Apple is getting better at managing other people’s money

Apple shares have been out of favor with Wall Street for the past six months, with shares underperforming the broader market.

Traders and investors have avoided the company’s shares, worried about the outlook for iPhone sales in a challenging macroeconomic environment.

“Apple’s stock value showed unusual volatility last year rather than a steady rise or fall,” Kunal Sawhney, CEO of Kalkine Group, told the International Business Times. “This suggests that investors were looking closely at the technology company’s growth parameters as much as they were looking at the macroeconomic landscape negatively impacted by high inflation and rising borrowing costs in 2022.”

But there is one thing these traders and investors must consider: Apple is getting better at managing other people’s money, delivering superior returns to its capital owners. It’s a trend that has helped Apple shares beat the broader market for the past five years and remains intact.

Publicly traded companies like Apple manage other people’s money, the capital they raise from shareholders and capital owners, in search of better returns than they can earn by investing in debt and equity ETFs that mirror market averages.

To find out how effectively they manage this money, economists and financial experts have come up with the concept of Economic Profit or Economic Value Added (EVA) – the difference between the return on invested capital (ROIC) and the weighted average cost of capital (EVA).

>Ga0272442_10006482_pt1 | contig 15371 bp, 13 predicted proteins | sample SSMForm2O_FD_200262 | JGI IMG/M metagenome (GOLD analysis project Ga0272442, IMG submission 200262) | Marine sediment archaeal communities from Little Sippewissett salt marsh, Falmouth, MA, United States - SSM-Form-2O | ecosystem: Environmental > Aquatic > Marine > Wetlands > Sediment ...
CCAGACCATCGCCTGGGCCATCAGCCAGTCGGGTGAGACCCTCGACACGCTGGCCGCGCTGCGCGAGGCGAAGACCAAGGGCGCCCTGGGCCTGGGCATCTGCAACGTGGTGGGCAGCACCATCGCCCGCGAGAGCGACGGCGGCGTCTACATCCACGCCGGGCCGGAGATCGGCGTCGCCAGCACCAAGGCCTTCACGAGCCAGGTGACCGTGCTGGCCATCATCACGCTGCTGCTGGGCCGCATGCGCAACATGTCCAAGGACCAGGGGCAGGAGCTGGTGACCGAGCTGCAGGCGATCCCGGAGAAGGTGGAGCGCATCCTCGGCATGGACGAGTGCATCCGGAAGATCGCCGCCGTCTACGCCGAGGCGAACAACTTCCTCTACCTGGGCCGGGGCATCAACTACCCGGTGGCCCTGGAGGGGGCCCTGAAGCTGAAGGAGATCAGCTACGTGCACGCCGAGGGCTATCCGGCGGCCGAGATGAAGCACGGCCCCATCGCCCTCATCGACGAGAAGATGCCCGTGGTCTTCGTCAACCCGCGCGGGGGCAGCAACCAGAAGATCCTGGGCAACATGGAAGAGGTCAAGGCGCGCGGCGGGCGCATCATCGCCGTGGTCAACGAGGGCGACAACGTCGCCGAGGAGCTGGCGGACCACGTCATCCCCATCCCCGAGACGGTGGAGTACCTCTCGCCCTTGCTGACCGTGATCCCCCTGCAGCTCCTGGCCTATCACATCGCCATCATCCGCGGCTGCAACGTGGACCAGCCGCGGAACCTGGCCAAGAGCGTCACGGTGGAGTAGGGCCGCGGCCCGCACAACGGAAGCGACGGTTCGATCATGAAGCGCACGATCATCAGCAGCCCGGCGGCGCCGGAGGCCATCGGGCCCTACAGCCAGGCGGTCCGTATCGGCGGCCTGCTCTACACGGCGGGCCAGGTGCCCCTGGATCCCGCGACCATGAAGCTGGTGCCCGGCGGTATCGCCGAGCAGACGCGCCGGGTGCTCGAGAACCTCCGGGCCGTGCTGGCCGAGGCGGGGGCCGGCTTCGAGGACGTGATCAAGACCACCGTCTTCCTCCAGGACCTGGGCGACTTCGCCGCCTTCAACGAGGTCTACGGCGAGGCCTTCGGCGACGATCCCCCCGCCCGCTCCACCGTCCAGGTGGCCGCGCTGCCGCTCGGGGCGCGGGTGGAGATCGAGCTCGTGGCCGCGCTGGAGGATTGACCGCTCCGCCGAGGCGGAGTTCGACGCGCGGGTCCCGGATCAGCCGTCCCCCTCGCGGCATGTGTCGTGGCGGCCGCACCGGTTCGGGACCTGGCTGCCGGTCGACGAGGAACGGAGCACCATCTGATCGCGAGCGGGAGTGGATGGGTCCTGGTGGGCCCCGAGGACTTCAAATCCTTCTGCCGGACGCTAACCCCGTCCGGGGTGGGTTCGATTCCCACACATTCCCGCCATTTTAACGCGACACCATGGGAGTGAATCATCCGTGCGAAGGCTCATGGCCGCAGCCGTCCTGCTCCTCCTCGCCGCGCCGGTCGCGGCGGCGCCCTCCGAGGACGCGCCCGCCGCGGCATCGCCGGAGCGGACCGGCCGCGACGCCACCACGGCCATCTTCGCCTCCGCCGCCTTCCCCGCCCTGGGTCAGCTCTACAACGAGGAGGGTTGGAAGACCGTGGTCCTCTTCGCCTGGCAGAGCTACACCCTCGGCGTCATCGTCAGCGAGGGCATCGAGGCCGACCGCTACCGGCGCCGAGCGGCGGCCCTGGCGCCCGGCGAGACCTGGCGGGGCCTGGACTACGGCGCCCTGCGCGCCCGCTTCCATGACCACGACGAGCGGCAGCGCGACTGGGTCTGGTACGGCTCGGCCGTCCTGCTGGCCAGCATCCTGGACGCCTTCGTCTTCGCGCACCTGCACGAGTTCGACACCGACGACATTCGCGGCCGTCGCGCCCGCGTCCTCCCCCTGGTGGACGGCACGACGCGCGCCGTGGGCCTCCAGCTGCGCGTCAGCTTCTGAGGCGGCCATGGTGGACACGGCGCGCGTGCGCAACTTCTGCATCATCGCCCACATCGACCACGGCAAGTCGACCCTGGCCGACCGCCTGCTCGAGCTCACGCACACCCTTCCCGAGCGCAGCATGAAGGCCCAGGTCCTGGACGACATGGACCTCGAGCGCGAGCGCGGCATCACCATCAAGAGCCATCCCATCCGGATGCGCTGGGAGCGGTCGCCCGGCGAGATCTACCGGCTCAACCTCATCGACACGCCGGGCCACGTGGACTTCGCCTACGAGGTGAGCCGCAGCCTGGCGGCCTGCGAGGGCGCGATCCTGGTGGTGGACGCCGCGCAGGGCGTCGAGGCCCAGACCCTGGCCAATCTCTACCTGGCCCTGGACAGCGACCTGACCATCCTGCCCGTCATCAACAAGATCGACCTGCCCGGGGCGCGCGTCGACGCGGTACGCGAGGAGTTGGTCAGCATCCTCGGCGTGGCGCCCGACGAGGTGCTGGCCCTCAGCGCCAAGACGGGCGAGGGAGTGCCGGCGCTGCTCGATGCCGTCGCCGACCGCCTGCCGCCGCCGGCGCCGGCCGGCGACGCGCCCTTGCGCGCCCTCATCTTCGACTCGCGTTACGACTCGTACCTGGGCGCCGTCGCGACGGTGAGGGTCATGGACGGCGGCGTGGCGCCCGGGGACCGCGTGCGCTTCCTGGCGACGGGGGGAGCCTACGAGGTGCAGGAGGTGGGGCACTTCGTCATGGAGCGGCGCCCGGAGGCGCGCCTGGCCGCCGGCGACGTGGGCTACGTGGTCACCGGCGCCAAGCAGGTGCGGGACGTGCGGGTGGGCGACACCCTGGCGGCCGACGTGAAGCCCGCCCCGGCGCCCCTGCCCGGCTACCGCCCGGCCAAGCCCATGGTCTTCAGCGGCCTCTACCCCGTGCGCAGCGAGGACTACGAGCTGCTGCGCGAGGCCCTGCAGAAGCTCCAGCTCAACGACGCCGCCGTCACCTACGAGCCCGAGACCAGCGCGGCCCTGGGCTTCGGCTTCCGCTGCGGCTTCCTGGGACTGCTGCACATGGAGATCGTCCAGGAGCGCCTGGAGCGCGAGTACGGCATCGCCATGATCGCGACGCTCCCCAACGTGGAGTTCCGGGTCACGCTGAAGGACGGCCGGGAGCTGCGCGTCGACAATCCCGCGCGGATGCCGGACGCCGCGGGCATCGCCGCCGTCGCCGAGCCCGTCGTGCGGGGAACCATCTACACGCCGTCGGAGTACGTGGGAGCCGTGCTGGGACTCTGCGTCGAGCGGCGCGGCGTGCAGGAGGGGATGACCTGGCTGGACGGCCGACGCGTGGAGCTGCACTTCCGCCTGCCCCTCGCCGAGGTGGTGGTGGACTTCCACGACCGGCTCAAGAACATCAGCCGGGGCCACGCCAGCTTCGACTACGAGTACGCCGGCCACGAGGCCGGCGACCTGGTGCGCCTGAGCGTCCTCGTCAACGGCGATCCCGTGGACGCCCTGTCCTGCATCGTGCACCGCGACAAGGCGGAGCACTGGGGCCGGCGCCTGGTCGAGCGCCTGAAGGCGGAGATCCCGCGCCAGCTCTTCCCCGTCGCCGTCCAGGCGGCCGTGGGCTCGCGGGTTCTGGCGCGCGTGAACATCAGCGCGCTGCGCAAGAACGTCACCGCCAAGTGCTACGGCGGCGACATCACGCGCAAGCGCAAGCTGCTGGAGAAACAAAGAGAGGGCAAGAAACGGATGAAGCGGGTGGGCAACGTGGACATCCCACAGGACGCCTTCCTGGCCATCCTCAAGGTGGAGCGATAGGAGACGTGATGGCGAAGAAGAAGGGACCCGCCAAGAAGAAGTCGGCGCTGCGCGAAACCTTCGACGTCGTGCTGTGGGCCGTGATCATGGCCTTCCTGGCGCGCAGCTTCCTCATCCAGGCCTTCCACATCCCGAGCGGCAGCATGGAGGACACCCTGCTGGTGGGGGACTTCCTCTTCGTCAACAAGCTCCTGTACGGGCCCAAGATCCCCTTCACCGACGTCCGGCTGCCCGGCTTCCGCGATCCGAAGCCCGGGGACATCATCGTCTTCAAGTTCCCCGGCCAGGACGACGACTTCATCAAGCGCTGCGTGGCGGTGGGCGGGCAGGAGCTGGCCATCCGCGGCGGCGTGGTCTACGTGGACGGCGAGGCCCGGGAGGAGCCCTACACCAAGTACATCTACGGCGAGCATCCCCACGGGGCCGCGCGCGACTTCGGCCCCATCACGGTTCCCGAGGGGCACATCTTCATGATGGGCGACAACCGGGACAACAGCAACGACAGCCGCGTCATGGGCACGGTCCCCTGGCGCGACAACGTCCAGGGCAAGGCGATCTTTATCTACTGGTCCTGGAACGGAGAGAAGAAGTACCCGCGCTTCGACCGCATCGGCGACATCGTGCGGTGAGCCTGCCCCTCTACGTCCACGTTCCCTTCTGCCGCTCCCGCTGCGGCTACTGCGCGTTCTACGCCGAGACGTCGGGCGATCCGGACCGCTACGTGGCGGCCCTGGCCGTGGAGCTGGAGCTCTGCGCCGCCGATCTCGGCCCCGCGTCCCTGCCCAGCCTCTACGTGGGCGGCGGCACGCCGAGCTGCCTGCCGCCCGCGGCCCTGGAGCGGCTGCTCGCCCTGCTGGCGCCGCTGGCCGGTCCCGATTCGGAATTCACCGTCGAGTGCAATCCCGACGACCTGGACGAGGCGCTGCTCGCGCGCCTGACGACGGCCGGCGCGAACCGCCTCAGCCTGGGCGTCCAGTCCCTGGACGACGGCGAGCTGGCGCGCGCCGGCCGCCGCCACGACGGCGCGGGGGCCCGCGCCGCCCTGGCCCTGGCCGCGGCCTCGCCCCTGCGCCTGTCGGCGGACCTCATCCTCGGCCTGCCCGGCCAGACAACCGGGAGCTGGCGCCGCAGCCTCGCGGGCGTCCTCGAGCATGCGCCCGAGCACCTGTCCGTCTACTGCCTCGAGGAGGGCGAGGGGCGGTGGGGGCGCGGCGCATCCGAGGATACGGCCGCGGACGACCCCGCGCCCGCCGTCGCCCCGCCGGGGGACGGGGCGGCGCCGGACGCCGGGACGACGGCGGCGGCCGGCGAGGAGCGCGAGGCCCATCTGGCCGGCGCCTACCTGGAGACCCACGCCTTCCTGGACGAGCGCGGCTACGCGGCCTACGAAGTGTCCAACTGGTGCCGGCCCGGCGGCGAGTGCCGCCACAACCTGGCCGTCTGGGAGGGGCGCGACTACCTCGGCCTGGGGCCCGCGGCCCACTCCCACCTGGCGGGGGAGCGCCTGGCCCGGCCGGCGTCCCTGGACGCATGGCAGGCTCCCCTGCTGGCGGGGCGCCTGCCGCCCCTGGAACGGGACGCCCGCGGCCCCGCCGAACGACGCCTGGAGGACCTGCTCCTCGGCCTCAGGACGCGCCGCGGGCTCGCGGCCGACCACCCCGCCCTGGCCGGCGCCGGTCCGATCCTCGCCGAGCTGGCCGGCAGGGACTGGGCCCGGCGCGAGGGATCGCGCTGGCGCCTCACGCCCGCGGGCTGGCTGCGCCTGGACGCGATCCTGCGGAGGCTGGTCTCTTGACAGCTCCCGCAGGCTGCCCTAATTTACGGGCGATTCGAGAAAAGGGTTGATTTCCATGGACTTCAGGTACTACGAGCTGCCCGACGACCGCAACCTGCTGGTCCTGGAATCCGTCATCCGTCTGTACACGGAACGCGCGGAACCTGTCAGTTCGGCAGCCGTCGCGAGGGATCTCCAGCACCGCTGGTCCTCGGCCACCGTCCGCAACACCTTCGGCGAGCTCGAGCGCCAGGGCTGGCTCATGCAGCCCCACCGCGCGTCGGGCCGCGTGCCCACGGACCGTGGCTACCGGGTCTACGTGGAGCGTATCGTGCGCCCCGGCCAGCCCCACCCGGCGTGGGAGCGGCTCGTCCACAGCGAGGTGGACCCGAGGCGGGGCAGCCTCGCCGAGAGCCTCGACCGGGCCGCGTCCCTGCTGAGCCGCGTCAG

Companies that deliver a positive and rising EVA manage other people’s money excellently, which will ultimately be reflected in their share prices.

Conversely, companies that deliver a negative and declining EVA are doing a terrible job of managing other people’s money, which will eventually show up in their stocks.

Apple belongs in the first category. It has delivered a positive and rising EVA. For example, according to, Apple’s EVA has recently risen from 7% in 2017 to 22%.

A rising EVA is usually an anomaly in economic theory unless the company has solid “moats” to protect the market from competition, and continues to exploit new high-margin business opportunities, as is the case with Apple.

The company has a diverse portfolio of blockbuster products, such as iPhone, iPad and Mac. Apple also has a loyal customer base and a strong brand. Also, Apple has a history of innovation and will likely continue to introduce new and exciting products. The company also has a strong balance sheet, high profit margins and solid free cash flow.

Robert R. Johnson, professor of finance, Heider College of Business, Creighton University, lists several moats for Apple, from branding to network economies and entrenched customer relationships.

Dennis Shirshikov, Head of Growth at, attributes Apple’s superior performance in managing capital to the company’s broad ecosystem of devices and services that work seamlessly together, such as the iPhone, iPad, Mac, Apple Watch and AirPods.

“This ecosystem creates a sticky customer base that is likely to continue to buy Apple products and services,” he told IBT. “Additionally, the company’s services segment, including the App Store, iCloud, Apple Music and Apple TV+, has grown steadily and is expected to be a significant contributor to the company’s revenue in the future.”

Dissemination: I own shares in Apple.

Apple logo in an Apple store in Paris

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